- 1 History
- 2 Facts
- 3 Alternate Realities
- 4 Points of Interest
- 5 Residents
- 6 Notes
- 7 See Also
- 8 Links and References
Elder Hyperborea / Age of Dragons
Eibon's era / Pre-Cataclysmic Age
Rise of the Hyborians
Hyperborea the Elder
The Hyperboreans were the first Hyborian tribe to discover stonemasonry, and abandoned their primitive nomadic way to settle. The former nomads crafted huge stone-walled dwellings for themselves. Circa 16,000 BC, they founded their barbaric kindom, which began with a crude fortress of boulders that help them repel tribal attacks.
The first kingdom of Hyperborea was overthrown by another tribe, the Aesir. The Aesir settled in the ruins, married and bred with the survivors and created a new kingdom, which retained the old name.
Age of Conan / Vammatar's rule (10,000 BC)
During the Age of Conan, Vammatar was queen of Hyperborea, ruling from her castle of Haloga. It remains unknown whether or not she was the Finnish goddess Vammatar, a human host, a recipient for her power, a poseur, or simply coincidentally shared the same name. She was also allied with Louhi, the witch-queen of Pohiola, an Hyperborean citadel.
Hyperborea invaded (9,500 BC)
Circa 9,500 BC, the Hyrkanians hordes (Hyrkanians and Turanians united under one great chief) stormed the west, sweeping first over Zamora, then Brythunia, Hyperborea, and Corinthia, conquering the kingdom.
Trojan War's era / Antiquity
The Hyperboreans were lean, and gaunt with pale skin, and white hair. Their most striking features were their unusual height of 7 feet (2,13 meters) and their sparkling cat-like eyes.
Society and politics
Class divisions were rather rigid in Hyperborea. Most commoners were serfs who resided in huts and hovels. They struggled to farm the land and herd cattle in this cold land. The famed stone keeps of Hyperborea were reserved for the ruling class, which mostly consisting of powerful wizards and witches. The local magical organization was the White Hand. The Hyperboreans were led by a priestess-queen, living incarnation of their Goddess of Death.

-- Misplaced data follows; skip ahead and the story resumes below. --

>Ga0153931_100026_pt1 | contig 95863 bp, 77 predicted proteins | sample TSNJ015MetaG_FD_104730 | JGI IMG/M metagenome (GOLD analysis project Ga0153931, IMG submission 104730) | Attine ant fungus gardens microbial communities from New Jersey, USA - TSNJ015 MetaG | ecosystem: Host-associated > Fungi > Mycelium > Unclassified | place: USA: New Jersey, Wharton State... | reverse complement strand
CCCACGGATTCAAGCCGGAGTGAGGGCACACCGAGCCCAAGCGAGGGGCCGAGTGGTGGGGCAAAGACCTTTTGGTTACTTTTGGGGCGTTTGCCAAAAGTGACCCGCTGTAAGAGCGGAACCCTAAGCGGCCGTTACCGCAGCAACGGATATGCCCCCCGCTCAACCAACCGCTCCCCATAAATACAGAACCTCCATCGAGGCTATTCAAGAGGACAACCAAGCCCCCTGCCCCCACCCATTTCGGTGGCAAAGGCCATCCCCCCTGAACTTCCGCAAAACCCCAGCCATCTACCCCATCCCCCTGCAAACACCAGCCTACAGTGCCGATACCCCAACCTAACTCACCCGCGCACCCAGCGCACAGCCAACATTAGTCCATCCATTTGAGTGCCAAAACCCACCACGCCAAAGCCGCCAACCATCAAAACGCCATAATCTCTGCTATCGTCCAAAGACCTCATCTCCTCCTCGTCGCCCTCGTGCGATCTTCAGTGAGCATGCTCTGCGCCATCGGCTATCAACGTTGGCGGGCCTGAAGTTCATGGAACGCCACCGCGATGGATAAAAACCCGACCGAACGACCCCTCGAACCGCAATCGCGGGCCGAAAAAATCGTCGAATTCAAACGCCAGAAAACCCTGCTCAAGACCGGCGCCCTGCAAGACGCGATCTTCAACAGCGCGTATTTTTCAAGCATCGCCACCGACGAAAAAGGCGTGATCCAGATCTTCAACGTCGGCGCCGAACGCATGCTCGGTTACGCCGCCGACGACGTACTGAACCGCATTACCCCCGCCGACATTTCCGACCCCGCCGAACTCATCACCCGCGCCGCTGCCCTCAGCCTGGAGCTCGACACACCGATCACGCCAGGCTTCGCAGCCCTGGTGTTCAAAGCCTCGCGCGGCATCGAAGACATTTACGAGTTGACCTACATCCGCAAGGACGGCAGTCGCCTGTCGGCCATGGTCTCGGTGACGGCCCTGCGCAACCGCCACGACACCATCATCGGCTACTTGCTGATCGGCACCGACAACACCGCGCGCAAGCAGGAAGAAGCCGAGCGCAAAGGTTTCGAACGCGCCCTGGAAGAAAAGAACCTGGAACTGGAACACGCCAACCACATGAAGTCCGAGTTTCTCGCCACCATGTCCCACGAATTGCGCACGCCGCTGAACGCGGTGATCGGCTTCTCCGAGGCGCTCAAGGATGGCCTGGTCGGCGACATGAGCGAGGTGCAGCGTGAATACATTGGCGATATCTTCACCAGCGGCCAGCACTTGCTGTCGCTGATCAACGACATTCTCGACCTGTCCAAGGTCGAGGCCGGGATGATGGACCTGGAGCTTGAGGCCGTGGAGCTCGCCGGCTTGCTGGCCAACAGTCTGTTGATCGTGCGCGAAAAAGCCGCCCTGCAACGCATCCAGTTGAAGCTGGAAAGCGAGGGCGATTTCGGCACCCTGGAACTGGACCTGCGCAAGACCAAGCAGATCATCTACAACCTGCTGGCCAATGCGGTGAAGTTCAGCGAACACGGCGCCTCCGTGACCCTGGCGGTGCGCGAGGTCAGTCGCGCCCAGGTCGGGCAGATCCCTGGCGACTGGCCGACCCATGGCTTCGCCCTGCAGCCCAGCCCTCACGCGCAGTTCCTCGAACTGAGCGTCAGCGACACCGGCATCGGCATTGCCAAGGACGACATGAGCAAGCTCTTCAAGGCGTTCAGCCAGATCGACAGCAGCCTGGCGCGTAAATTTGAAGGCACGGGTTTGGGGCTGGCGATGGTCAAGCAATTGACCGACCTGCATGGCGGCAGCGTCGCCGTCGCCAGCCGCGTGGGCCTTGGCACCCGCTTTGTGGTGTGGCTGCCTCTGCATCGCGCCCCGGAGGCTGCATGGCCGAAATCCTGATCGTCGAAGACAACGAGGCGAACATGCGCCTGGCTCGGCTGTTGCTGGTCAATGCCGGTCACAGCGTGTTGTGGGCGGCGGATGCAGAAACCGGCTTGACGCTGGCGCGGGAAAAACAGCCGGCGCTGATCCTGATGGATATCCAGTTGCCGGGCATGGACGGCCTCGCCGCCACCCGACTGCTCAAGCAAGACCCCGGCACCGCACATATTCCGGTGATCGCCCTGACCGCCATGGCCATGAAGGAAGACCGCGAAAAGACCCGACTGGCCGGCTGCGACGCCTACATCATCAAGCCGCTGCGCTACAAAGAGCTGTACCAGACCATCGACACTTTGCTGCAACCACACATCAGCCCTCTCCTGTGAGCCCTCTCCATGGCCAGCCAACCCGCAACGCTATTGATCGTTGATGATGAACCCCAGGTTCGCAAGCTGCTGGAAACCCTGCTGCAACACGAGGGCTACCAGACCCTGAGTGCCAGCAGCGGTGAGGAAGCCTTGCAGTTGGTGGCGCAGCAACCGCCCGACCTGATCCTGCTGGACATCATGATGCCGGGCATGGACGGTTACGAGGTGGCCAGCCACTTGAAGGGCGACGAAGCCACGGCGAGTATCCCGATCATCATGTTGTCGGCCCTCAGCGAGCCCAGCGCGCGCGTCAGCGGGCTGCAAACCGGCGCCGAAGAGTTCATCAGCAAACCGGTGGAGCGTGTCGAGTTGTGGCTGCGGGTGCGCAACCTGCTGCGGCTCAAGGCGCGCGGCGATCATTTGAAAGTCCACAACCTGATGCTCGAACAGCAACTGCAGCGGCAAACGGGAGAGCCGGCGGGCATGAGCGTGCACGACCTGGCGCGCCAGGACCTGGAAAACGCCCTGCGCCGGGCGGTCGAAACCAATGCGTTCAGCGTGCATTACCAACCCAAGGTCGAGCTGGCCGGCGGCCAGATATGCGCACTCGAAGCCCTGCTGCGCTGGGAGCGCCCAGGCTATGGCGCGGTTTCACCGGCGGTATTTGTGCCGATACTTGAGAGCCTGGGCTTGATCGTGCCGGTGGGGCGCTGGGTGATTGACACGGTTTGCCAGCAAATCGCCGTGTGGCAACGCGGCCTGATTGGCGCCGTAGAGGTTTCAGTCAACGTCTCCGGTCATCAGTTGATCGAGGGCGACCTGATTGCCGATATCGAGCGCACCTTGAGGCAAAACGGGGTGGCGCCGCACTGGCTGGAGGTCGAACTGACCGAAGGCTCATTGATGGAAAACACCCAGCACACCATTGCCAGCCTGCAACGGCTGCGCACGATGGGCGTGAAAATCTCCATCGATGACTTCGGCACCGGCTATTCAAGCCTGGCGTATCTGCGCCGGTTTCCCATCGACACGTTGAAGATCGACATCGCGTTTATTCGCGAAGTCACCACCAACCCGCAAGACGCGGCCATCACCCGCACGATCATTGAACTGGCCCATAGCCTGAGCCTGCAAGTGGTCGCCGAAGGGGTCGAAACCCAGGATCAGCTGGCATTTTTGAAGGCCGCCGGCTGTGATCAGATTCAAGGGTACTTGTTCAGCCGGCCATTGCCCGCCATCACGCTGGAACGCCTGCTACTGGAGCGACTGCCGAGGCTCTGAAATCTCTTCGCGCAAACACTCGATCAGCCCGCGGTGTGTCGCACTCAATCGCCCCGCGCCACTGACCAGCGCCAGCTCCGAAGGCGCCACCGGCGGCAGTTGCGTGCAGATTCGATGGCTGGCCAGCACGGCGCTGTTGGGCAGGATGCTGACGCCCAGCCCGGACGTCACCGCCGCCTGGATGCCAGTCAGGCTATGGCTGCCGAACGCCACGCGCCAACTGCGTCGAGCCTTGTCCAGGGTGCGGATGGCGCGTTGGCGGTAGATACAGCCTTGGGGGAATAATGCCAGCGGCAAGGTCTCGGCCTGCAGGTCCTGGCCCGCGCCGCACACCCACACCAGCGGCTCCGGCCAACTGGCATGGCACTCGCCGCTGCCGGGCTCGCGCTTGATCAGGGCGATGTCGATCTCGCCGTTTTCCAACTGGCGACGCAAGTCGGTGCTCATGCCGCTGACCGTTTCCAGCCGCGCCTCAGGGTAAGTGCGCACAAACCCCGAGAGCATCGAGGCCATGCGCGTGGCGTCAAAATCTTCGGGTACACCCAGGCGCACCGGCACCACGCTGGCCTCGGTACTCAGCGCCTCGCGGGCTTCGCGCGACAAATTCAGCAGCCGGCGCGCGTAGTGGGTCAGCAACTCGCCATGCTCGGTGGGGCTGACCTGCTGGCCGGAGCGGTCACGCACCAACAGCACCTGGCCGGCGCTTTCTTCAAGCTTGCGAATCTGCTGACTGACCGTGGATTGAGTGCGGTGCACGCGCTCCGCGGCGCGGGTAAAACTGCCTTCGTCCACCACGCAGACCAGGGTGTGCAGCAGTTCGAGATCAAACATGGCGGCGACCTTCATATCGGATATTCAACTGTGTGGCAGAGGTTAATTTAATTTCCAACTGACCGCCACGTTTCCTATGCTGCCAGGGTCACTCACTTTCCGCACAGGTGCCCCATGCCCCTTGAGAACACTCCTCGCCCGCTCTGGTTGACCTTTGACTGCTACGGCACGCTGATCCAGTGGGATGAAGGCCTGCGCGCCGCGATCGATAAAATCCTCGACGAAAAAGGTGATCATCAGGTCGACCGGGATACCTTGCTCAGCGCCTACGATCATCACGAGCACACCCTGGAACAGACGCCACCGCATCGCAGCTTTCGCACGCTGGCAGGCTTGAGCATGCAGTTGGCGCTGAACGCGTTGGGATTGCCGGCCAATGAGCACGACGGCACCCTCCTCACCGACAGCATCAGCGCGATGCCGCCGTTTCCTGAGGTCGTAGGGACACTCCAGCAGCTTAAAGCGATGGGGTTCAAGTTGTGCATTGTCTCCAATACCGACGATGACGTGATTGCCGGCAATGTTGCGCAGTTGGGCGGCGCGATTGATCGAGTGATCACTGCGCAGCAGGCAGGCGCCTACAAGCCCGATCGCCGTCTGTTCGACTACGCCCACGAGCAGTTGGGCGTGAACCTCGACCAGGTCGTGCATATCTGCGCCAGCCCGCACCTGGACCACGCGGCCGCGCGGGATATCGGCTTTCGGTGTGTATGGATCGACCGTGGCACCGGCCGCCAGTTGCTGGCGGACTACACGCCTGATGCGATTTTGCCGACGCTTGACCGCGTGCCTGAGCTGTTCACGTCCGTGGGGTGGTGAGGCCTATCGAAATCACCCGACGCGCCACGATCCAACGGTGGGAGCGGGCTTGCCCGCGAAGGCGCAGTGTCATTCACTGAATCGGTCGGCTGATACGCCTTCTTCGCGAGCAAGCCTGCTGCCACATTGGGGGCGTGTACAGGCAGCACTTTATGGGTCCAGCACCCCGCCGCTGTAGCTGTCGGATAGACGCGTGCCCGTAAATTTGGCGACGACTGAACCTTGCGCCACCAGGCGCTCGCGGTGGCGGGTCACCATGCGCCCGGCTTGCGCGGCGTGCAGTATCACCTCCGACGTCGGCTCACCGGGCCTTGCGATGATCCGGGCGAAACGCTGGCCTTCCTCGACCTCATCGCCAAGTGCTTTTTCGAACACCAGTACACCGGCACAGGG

Though Hyperborean armies seldom ventured far from their borders, the reach of Hyperborea in world affairs was not be underestimated. The rulers trained and employed highly effective assassins, an elite of their age. They took pride in leaving no mark on the bodies of their victims, making their work untraceable. Hyperborean slave raiders plagued the neighboring lands in an effort to provide a cheap labor force for the homeland, resulting in hereditary enmity with various neighbors, including Cimmeria.
At the time of Conan, the Hyperboreans worshiped the war god Borri, and they were led by a priestess-queen, living incarnation of their Goddess of Death (This statement could be about Vammatar, who was both the queen of Haloga, and a goddess of evil, misfortune, pain and suffering).
The oldest god of the Hyperboreans was the elder god Bardisattva the Very Old, or Bardis, the god of the Coya clan, while despised by the Clan Curgill. The Land of Bardisattva was forbidden to all but the Silent Followers, priests of the Coya.
Points of Interest
- Icy Wastes
- Lanjau (Formerly; now in Corinthia)
- Lord Krakanites's stronghold
- Unnamed city inhabited by Thonn, the hideous
- Queen Vammatar of Haloga
- Thonn, the hideous - Stranded demon
- Lord Krakanites - Wizard, stronghold ruler
- Hyperborea was a mythical place in Greek mythology. It was adapted in fiction by Clark Ashton Smith in the series of short stories known as the Hyperborean cycle (1931–58). Some elements were borrowed by H. P. Lovecraft in what later became known as the Cthulhu Mythos. Robert E. Howard also included it in his Conan stories (1932–36). H.P. Lovecraft also included it in his stories.
- Robert E. Howard named his Hyperborea and its people after a namesake land of historic Greek legend. The name literally means "Beyond the North Wind" in ancient Greek, and was the term used for the largely uncharted far north of the world. 
- The unusual height of the Hyperboreans is likely based on their description in the works of Aelian, who estimated them to be 6 cubits in height. That would be 3 meters/10 feet.
- In Greco-Roman legends, the kings of the Hyperboreans were the Boreades, descendants of the god Boreas and the nymph Chione. Boreas is a personification of the North Wind and Chione's name translates to "Snow".
- Boreas , the supposed ancestor of the Hyperboreans, is one of the Anemoi (wind gods) of Greek mythology. He is the Greek god of the cold north wind and the bringer of winter. The Romans called him "Aquilo", identifying him with their own god of the North Wind.  Boreas' siblings were Zephyrus/Favonius (the West Wind), Notus/Auster (the South Wind, personification of the sirocco), and Eurus/Vulturnus (the East Wind).  Their parents were Astraeus (the "starry" one, one of the Titans, and identified as the god of dusk) and Eos/Aurora (the goddess of the dawn). 
- 16 appearance(s) of Hyperborea
- 1 minor appearance(s) of Hyperborea
- 35 mentions of Hyperborea
- 1 image(s) of Hyperborea
- 1 article(s) related to Hyperborea